Fix your Wi-Fi network: 7 tips

A quick guide to fixing the most common Wi-Fi problems that crop up at home, in the office, or on the road.

By , PC World |  Mobile & Wireless, wifi

If the connection difficulty seems to arise only when you're rather far away from your wireless router, the problem could be that you're on the fringe of the router's coverage zone. The simple way to fix this is to buy a router with better range, but you can take some other steps before going to the trouble (and expense) of buying a new router. First, make sure that your router's antennas are securely attached and are positioned upright. Next, confirm that the router isn't buried or blocked behind large objects that might cause the signal to degrade faster than it normally would. For best results, place your router out in the open so the signal can travel freely.

If you still aren't getting the Wi-Fi range you'd like, consider moving the router and the modem to a more central location within your desired coverage area. Of course, your placement options are limited: The router must be near another cable or telephone jack. Most cable modems can plug into any cable outlet, and DSL modems usually plug into other telephone jacks--but remember to switch out any filters that might be attached.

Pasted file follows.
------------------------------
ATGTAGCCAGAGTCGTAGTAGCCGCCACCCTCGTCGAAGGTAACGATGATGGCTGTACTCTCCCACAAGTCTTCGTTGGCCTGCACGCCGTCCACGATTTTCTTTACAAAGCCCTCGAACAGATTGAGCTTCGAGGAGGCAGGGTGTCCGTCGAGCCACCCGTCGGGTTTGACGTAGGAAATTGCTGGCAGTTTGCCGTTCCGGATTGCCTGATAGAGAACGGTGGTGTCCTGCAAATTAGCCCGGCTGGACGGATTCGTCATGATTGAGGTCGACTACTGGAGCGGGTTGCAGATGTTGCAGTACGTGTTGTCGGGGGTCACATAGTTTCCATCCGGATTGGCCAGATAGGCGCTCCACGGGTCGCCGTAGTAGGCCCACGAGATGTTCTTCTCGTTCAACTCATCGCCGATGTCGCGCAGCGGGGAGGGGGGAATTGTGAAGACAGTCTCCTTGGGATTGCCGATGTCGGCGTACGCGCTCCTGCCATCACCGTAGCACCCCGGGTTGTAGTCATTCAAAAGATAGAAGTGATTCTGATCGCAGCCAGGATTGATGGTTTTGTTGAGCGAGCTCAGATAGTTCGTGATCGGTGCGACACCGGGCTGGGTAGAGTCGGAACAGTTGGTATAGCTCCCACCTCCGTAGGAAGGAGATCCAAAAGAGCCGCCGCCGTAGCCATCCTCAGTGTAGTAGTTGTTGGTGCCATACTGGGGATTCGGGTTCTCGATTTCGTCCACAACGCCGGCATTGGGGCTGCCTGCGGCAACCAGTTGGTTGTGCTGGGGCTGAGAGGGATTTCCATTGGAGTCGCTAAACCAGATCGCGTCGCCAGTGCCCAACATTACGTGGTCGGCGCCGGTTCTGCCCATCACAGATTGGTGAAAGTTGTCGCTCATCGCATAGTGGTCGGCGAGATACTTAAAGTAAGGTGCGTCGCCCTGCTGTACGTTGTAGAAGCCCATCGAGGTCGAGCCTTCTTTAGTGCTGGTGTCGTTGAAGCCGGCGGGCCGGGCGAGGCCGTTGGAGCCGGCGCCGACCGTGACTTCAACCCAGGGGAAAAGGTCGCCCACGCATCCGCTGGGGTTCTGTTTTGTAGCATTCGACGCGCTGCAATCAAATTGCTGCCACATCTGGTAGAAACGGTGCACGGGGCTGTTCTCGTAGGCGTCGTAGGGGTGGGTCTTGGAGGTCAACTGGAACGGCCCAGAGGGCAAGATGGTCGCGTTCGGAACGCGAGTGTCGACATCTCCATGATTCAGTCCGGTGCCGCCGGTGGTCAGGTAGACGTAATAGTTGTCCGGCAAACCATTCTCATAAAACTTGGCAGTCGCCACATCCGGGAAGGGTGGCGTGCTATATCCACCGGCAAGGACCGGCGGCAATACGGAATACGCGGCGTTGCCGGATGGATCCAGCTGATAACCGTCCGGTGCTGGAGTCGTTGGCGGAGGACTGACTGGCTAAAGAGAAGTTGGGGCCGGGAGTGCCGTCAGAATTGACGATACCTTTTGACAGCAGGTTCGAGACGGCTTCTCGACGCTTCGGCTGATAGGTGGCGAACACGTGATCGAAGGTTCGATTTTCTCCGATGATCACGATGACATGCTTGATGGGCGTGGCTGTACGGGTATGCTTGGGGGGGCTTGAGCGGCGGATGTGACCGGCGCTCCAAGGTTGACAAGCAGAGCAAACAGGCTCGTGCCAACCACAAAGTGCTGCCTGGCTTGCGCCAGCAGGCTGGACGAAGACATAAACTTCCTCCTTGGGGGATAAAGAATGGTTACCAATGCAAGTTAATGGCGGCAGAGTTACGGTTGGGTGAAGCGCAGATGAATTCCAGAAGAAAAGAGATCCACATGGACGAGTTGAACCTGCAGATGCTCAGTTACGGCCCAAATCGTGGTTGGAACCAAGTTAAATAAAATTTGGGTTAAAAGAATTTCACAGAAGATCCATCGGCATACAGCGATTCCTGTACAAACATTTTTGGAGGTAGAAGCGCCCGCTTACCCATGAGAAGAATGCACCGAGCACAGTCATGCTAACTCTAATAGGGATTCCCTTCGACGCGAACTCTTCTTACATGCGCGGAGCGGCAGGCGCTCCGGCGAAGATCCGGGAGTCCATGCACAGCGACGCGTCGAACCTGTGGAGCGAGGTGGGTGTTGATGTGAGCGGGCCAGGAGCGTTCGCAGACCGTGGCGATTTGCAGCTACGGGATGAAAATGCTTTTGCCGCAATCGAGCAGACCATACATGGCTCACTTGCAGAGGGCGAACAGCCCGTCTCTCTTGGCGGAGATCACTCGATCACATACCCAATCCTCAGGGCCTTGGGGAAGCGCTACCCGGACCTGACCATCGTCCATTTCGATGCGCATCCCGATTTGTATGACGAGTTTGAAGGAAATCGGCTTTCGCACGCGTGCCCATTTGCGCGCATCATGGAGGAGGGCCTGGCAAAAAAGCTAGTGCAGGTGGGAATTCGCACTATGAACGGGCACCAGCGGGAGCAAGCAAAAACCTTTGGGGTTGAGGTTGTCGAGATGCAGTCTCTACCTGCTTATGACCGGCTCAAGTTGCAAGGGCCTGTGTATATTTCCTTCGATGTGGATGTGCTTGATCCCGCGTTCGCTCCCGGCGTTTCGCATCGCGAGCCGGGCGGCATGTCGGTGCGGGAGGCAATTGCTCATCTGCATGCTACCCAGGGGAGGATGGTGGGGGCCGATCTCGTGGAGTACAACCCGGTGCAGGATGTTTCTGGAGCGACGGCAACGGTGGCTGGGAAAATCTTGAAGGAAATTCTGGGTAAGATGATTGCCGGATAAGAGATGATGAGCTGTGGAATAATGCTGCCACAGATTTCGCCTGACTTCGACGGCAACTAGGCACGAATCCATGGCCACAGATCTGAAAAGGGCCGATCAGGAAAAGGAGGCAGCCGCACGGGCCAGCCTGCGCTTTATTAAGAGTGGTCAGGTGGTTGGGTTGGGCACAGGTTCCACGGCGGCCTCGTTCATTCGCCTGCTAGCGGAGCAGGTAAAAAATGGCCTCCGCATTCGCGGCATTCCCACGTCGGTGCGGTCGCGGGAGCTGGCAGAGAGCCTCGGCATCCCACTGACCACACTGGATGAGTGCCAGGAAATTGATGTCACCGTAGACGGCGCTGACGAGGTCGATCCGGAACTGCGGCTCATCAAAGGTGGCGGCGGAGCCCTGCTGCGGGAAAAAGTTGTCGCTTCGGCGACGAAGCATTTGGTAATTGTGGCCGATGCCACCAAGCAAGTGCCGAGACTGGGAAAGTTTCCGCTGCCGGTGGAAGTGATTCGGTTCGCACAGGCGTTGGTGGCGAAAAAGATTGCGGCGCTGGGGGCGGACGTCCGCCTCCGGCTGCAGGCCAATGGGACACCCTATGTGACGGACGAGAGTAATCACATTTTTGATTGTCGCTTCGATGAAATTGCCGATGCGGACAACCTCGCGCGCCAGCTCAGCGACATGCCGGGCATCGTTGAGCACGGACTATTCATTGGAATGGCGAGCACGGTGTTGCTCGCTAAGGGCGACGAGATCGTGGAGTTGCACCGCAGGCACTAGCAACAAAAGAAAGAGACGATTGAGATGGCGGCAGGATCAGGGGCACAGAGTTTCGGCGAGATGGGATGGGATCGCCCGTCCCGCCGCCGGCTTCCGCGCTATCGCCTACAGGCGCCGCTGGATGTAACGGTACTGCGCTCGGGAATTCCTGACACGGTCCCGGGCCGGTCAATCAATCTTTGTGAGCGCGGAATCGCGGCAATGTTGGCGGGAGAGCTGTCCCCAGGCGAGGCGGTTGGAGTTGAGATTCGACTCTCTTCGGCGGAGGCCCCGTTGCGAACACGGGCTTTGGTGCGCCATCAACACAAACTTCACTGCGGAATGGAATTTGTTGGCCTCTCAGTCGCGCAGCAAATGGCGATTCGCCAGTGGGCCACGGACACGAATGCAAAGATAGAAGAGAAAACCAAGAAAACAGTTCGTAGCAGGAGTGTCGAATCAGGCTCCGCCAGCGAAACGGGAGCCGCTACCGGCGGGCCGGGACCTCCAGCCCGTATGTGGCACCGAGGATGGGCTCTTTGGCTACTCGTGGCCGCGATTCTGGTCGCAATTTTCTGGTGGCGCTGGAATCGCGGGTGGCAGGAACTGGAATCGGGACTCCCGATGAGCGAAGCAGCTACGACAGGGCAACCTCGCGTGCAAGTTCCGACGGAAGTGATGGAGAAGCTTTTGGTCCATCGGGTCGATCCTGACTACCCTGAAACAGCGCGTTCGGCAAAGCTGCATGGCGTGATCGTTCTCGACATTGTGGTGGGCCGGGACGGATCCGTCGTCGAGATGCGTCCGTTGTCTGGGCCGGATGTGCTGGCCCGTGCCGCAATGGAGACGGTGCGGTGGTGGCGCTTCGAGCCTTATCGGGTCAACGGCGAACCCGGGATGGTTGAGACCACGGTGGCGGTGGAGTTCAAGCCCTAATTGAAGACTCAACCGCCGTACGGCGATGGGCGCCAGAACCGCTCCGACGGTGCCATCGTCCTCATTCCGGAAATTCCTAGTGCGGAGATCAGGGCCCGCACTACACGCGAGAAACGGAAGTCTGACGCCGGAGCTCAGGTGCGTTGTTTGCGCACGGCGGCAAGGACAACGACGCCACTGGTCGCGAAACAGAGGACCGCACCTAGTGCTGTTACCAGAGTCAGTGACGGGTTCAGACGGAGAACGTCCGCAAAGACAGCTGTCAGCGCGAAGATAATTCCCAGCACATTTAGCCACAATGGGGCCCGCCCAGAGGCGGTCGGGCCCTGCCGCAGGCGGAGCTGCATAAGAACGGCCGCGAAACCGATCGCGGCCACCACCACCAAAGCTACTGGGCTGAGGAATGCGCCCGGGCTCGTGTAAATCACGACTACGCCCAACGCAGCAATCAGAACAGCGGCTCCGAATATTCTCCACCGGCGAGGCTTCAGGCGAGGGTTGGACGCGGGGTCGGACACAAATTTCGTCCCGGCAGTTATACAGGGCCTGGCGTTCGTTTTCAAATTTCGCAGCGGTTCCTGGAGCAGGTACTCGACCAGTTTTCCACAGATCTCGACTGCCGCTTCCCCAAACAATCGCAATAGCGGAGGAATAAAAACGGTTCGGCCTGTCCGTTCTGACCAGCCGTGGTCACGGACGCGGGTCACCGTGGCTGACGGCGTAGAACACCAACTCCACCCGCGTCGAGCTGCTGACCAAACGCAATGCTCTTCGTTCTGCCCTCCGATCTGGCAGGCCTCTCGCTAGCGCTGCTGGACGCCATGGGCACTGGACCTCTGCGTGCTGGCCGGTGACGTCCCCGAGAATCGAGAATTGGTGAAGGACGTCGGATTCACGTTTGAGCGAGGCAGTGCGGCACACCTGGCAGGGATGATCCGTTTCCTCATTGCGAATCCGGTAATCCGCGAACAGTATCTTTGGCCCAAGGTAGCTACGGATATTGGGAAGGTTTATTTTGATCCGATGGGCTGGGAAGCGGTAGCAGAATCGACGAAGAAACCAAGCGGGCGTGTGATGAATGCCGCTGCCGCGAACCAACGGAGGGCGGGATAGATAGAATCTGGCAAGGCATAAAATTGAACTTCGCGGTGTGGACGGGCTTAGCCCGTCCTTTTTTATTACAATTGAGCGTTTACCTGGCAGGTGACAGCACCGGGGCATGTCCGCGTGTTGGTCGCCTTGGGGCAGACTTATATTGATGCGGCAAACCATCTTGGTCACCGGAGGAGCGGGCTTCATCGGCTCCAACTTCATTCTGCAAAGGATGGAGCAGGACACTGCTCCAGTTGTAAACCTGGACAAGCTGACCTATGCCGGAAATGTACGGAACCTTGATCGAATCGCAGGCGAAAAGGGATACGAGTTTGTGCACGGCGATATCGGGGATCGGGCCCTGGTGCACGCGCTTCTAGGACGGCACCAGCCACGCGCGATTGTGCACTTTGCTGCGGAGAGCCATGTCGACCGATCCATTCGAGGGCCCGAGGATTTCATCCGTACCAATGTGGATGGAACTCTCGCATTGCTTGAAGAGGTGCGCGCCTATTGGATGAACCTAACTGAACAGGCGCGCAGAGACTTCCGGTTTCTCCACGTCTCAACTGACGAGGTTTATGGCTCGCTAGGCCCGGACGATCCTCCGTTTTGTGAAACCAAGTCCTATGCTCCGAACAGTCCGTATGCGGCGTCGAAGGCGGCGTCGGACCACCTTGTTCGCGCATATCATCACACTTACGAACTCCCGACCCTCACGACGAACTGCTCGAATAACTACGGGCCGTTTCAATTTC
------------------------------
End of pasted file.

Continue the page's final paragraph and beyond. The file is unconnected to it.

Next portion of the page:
Restore the Router's Settings to the Factory Defaults

If you continue to have trouble getting various computers and devices to connect to your router, you can try restoring the router's settings to their factory default values. Unfortunately, this wipes out all of the settings, so you'll have to secure your home or office Wi-Fi again, and you may have to reconfigure your Internet connection settings. When you're ready to restore the router, find the small reset button or hole on the router's back, and use a pen or paperclip to press and hold the button for at least 10 seconds.

Reinstall the Wireless Adapter Driver or Software

If after completely resetting the router, you find that connection problems involving a single PC on your Wi-Fi network still haven't gone away, consider reinstalling the driver and/or software for the Wi-Fi adapter on that PC. The first step in this process is to download the latest network adapter driver or software from your computer manufacturer's website (or from the site of the adapter's manufacturer, if you purchased the adapter separately). From there, carefully follow the manufacturer's directions for reinstalling the software on your adapater. Reboot your PC afterward, and you should be good to go.

Upgrade the Router Firmware

If connection problems survive the reinstallation of your network adapter drivers, ityour router may sufer from a technical issue. Router vendors typically release firmware updates for their routers to fix known issues and sometimes even to add new features.


Originally published on PC World |  Click here to read the original story.
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